Yep, if one does not make enough progress in the first year, one might be asked to leave*. Enough to say that I don't want to be the one.
In order to be allowed to continue as a PhD student one has to pass their first year. This is sometimes referred to as confirmation, sometimes as an upgrade. Depending on the university the timing of the confirmation might vary - I've heard that some people do theirs after 6 months. Mine is at the 10 month mark.
I'll outline what I need to do in order to pass below.
First of all I need to write a "project introduction & progress report". From the guidelines:
"As well as indicating your knowledge of the field and progress so far, the report should set out plans for the future, with appropriate indicative time-lines. If papers/manuscripts have been produced they can be included as appendices, but not in the body of the report."
A bit scary that people might expect papers to have been produced by now, but lets skip that for a moment. While I don't think anyone actually enjoys writing reports I think this one might be quite useful. It will be good to go over everything and bring it all together. I hope it will also serve as a handy summary of the analyses and results in the future.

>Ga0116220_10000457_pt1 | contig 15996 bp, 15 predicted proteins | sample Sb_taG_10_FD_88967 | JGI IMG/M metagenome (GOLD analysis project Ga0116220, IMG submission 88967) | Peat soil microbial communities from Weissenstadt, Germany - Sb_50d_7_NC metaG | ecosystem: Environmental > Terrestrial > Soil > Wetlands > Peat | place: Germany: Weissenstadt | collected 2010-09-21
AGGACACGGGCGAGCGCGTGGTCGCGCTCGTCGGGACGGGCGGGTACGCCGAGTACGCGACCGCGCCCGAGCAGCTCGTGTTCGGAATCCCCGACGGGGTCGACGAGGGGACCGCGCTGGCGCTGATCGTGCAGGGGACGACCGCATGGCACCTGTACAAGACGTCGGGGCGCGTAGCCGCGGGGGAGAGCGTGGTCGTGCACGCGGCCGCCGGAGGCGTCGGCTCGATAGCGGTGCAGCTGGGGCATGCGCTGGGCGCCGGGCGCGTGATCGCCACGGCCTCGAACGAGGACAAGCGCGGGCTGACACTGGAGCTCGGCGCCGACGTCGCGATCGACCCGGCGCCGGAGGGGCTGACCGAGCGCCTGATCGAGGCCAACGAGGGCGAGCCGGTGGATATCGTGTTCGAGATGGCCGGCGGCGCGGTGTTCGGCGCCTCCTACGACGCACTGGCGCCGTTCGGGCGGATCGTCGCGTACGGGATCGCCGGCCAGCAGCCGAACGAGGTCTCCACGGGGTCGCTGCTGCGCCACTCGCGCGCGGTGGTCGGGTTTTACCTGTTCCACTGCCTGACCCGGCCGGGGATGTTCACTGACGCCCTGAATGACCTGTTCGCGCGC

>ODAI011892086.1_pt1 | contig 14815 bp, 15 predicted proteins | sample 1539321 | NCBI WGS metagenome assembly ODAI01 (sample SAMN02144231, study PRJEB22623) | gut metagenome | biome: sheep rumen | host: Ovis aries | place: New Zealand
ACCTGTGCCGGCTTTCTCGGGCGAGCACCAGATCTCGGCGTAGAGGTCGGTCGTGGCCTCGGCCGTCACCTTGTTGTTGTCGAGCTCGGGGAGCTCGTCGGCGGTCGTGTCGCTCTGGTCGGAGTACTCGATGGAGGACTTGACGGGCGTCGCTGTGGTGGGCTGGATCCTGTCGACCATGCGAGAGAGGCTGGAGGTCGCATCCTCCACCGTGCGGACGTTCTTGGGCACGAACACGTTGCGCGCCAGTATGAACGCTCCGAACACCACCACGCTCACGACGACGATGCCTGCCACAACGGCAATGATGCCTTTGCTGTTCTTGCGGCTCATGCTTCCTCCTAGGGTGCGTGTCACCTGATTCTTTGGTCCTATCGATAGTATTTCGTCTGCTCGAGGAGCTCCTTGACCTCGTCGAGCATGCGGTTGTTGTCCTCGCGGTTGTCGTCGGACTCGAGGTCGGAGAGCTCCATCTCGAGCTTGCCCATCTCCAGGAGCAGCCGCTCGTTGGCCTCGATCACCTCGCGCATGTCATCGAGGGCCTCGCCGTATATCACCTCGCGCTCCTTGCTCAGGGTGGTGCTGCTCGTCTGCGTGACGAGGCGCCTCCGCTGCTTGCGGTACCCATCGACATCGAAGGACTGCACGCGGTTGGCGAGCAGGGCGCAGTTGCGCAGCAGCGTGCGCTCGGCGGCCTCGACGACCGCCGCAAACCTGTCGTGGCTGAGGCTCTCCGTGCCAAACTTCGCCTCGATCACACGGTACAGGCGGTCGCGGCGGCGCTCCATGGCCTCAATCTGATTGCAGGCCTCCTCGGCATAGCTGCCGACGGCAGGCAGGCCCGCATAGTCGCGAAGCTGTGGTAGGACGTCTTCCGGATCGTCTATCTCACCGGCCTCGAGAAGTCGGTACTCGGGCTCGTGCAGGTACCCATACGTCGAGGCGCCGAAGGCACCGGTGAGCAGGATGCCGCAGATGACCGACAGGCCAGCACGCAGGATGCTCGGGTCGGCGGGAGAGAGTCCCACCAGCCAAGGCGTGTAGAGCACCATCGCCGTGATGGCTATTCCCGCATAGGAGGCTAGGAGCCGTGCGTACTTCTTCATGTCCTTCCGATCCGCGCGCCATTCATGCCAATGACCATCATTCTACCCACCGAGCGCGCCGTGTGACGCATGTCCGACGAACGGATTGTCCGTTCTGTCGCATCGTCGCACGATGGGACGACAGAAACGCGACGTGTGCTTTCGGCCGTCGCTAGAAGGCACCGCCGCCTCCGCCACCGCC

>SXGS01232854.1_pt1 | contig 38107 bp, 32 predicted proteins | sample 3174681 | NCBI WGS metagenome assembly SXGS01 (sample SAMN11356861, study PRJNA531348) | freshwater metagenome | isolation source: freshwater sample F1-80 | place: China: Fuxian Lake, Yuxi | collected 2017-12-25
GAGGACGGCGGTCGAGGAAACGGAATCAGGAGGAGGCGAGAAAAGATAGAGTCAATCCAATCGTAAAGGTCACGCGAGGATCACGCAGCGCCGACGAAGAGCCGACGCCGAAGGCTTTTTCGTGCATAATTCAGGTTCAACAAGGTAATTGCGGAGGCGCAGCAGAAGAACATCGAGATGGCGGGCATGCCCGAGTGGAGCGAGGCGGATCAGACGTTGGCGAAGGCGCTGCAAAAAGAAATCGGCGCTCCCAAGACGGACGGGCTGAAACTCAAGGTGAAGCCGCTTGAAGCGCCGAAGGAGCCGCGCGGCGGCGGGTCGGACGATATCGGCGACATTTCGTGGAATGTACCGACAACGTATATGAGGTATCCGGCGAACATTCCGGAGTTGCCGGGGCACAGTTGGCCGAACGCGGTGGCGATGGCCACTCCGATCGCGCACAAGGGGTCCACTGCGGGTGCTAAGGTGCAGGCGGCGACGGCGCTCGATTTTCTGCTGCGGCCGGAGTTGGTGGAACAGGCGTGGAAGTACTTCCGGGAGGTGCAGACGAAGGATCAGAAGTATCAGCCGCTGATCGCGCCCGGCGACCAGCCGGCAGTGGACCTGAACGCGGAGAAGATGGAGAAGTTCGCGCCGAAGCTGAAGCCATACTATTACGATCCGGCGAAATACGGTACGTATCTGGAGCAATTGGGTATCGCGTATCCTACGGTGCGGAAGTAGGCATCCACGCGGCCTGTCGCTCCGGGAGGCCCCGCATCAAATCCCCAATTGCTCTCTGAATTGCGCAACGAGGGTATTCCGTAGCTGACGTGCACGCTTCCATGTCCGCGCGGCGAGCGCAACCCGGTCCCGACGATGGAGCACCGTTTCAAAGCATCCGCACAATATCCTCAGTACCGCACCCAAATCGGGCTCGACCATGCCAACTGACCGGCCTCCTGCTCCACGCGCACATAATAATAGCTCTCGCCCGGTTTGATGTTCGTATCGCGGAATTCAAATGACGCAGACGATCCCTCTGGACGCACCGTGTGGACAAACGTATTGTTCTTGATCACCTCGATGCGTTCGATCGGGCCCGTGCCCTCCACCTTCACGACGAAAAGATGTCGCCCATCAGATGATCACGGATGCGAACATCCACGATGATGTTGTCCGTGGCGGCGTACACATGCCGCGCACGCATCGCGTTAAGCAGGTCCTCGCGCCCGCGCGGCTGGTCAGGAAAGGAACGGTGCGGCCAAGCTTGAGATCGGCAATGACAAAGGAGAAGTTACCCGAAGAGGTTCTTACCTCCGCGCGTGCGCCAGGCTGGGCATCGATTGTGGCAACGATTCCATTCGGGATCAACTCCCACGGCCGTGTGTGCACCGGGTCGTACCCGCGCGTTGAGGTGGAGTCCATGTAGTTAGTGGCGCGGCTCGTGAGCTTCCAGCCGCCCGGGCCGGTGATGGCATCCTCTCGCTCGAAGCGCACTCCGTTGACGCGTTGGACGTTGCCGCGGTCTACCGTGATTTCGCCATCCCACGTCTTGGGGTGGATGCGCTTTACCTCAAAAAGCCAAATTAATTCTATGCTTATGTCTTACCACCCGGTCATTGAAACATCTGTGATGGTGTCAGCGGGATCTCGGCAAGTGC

The second part of the assessment involves a viva.
I need to arrange a venue, date and time that suits all members of my PhD committee. Hopefully they are all free at one point!
"In the viva you are expected to give a brief talk, approx 15-20 minutes, summarising the progress on your research project."
This should be easy enough, as I recently gave a nearly 50 minute long talk on my project. Giving a short talk has its own challenges, but clearly I have enough to talk about for 20 minutes, so at least that's good to know.
"After your talk there will follow a discussion covering (among other things) the contents of your report and progress to date, any training you have completed, seminars you have attended etc. The viva also includes an opportunity for you to report on your supervisory arrangements in the absence of your first supervisor and vice versa."
I guess this might go a few different ways. I could be grilled during the discussion or it could be a friendly chat. We will see.
Either way it will be good to have a better idea whether I'm making enough progress. This is one thing that I find quite difficult about doing a PhD - each PhD is unique, each project different, so it's hard to know if I am doing enough.
Wish me good luck!
*(potentially being awarded a Masters degree as a consolation prize)